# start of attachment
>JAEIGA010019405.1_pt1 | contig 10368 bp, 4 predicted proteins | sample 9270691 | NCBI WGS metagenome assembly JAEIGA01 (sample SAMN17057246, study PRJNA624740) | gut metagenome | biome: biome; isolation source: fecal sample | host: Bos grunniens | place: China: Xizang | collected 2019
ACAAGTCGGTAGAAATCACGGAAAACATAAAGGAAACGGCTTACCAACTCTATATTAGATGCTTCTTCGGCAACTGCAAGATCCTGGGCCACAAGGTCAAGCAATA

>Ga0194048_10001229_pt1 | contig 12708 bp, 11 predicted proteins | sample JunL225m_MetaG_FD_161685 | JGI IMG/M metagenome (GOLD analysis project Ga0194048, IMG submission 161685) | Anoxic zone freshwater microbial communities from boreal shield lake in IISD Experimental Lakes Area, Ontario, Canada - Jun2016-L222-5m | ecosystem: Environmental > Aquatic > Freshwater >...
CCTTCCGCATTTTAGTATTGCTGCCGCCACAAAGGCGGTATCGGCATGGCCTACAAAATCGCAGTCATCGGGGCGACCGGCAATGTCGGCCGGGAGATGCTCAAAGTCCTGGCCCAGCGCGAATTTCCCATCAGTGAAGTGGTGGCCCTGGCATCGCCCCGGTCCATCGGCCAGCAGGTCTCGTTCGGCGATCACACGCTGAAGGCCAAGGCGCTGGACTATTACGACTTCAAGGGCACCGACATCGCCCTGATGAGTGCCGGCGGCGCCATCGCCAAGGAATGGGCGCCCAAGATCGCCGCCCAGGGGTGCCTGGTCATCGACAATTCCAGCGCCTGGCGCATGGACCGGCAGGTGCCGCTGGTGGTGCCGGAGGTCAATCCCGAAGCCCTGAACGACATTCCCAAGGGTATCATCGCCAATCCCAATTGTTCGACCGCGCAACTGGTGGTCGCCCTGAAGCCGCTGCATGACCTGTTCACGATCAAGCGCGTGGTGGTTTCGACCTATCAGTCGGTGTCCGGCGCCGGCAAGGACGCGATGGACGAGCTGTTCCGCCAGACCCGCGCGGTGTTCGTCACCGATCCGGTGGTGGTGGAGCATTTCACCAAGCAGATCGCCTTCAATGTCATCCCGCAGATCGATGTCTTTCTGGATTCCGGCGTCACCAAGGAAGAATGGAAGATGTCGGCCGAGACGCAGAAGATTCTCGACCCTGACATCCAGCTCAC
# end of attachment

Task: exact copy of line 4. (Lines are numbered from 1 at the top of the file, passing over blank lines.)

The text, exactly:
CCTTCCGCATTTTAGTATTGCTGCCGCCACAAAGGCGGTATCGGCATGGCCTACAAAATCGCAGTCATCGGGGCGACCGGCAATGTCGGCCGGGAGATGCTCAAAGTCCTGGCCCAGCGCGAATTTCCCATCAGTGAAGTGGTGGCCCTGGCATCGCCCCGGTCCATCGGCCAGCAGGTCTCGTTCGGCGATCACACGCTGAAGGCCAAGGCGCTGGACTATTACGACTTCAAGGGCACCGACATCGCCCTGATGAGTGCCGGCGGCGCCATCGCCAAGGAATGGGCGCCCAAGATCGCCGCCCAGGGGTGCCTGGTCATCGACAATTCCAGCGCCTGGCGCATGGACCGGCAGGTGCCGCTGGTGGTGCCGGAGGTCAATCCCGAAGCCCTGAACGACATTCCCAAGGGTATCATCGCCAATCCCAATTGTTCGACCGCGCAACTGGTGGTCGCCCTGAAGCCGCTGCATGACCTGTTCACGATCAAGCGCGTGGTGGTTTCGACCTATCAGTCGGTGTCCGGCGCCGGCAAGGACGCGATGGACGAGCTGTTCCGCCAGACCCGCGCGGTGTTCGTCACCGATCCGGTGGTGGTGGAGCATTTCACCAAGCAGATCGCCTTCAATGTCATCCCGCAGATCGATGTCTTTCTGGATTCCGGCGTCACCAAGGAAGAATGGAAGATGTCGGCCGAGACGCAGAAGATTCTCGACCCTGACATCCAGCTCAC